Is it time for a digital detox for your kid?
The average child spends 7 hours a day looking at a screen, such as a video game, computer, cell phone, or television. That's a huge amount of time, especially when the recommended amount is 2 hours a day.
In an article in Psychology Today, Dr. Victoria L. Dunckley — author of the book Reset Your Child's Brain — talks about how too much screen time can make a child or teen become both wired and tired. The child becomes agitated, and at the same time exhausted because of their screen time addiction, and they suffer academically, socially, and physically.
Too much screen time can affect your child in these 5 ways:
1. They can't sleep at night. Two hours of iPad use at maximum brightness can suppress meatonin, which is a key hormone in the body's clock. Once the body's clock is off, all kinds of other unhealthy reactions can occur: hormone imbalance and brain inflammation. Being in a highly aroused state prevents deep sleep, and deep sleep helps us to heal.
2. They need more stimulation to experience pleasure. Gaming releases a lot of feel-good chemicals and the reward pathways become less sensitive. Like with any addiction, the electronic addict gets to the point where they're spending more time trying to chase that high.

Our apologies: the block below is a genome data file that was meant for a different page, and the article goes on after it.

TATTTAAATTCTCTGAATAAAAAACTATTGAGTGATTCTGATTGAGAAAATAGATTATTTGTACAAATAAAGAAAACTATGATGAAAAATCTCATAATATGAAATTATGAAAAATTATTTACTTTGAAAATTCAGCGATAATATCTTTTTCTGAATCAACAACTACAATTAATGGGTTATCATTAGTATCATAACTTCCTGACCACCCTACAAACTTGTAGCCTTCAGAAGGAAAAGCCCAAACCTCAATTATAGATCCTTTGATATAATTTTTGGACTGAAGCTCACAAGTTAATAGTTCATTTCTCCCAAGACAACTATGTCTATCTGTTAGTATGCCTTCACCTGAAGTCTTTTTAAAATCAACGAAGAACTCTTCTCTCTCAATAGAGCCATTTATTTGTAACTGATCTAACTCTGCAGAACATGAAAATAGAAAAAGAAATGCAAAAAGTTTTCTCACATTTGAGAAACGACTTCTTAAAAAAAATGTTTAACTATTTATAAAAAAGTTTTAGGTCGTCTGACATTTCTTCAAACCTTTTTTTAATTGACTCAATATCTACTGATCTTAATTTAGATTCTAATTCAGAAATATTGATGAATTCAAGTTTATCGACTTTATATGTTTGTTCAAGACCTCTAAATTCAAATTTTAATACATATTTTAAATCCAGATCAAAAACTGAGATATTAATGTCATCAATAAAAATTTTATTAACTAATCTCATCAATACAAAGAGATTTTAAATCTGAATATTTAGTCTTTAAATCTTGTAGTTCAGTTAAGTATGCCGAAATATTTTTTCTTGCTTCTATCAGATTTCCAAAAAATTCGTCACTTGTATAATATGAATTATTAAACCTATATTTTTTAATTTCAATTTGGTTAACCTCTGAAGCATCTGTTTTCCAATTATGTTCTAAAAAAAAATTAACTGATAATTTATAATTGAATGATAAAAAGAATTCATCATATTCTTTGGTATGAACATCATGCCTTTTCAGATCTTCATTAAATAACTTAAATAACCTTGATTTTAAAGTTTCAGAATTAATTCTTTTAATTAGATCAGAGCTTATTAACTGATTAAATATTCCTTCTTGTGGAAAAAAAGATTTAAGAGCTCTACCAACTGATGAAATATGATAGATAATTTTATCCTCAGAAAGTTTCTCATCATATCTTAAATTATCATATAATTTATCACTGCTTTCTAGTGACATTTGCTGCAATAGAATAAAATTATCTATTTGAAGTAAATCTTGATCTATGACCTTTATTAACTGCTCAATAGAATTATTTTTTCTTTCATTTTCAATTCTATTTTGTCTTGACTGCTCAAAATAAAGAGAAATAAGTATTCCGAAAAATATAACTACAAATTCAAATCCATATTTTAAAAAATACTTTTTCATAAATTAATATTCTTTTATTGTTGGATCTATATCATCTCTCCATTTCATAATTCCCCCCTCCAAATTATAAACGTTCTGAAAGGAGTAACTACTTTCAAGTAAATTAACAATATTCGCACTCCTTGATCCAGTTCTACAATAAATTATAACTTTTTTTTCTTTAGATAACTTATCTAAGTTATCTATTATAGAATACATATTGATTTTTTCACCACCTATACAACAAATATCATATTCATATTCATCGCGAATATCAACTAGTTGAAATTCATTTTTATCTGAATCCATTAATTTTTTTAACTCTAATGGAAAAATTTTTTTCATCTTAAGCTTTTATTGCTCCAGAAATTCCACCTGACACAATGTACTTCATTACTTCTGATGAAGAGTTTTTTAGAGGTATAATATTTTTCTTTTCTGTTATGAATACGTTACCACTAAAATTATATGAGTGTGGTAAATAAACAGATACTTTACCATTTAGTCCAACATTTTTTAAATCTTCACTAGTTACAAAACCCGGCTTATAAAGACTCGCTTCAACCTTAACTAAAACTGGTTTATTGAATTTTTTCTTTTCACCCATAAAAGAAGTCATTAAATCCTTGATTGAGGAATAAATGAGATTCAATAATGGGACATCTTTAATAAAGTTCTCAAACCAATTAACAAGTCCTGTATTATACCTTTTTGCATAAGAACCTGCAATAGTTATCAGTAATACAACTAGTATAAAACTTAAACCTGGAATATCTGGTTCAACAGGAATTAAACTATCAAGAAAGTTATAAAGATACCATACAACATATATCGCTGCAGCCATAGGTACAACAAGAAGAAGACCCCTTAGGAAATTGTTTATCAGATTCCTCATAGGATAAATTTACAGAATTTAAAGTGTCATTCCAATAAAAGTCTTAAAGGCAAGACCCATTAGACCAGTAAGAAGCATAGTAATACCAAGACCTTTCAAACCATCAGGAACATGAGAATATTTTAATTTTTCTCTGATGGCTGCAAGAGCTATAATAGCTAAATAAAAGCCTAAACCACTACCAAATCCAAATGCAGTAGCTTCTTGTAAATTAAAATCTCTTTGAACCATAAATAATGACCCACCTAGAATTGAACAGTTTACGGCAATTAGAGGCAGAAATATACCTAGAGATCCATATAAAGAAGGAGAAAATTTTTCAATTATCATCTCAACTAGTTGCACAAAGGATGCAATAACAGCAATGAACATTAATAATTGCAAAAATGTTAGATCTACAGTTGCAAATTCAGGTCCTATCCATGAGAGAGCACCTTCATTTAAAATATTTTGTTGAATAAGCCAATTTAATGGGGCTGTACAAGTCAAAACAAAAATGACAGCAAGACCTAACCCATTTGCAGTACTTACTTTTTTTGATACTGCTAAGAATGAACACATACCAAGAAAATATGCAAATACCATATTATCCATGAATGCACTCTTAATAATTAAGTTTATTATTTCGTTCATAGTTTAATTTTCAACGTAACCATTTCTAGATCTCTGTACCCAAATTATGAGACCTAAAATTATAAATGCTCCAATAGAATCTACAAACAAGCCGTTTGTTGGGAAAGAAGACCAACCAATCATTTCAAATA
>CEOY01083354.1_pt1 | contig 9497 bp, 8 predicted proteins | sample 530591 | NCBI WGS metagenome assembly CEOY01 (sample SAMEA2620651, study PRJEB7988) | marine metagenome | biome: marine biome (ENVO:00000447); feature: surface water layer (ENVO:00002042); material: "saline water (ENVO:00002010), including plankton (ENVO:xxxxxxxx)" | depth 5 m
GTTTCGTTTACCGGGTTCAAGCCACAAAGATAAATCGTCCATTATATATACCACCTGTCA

3. They can develop attention problems. Kids who are addicted to their screens often can't focus on other activities like going outside or to the movies. They're biding their time until they can get back to their devices.
4. They experience mood swings. If you express concern that they're spending too much time looking at stuff on their phone, they can become defensive. If you try to take away their phone or limit their time, they'll become belligerent and hostile.
5. They can develop obesity. If a child is constantly sitting and barely moving, they're not being physically active and aren't burning any calories. They may also be making quick unhealthy food choices.
Sometimes the symptoms of spending too much time in front of the screen can be misinterpreted as depression, bipolar disorder, or ADHD, but treatments for those mental health diagnoses (such as medication, therapy and other treatments) won't work very well.
In order to help break the addiction to electronic devices and screen time, Dr. Dunckley advices an electronic fast for several weeks so the nervous system of the child can reset. If several weeks seems impossible, London-based adolescent psychiatrist Dr. Richard Graham suggests 72 hours.
These kinds of electronic interventions can get the sleep cycle back on track, improve the child's mood, give them better focus and organization, and will undoubtedly lead to increased physical activity. Without their tablet, gaming system, or phone, the child will go back to enjoying the things they used to enjoy, like imaginary and creative playing, nature, and will become more outgoing and happier.
Once the brain is reset, the parent can slowly re-introduce electronic screen time back into the child's life, testing to see how much usage the child can handle without backsliding into the unhealthy behavior.
Parents can say what adults have been saying to their kids for generations: "Now, go outside and play."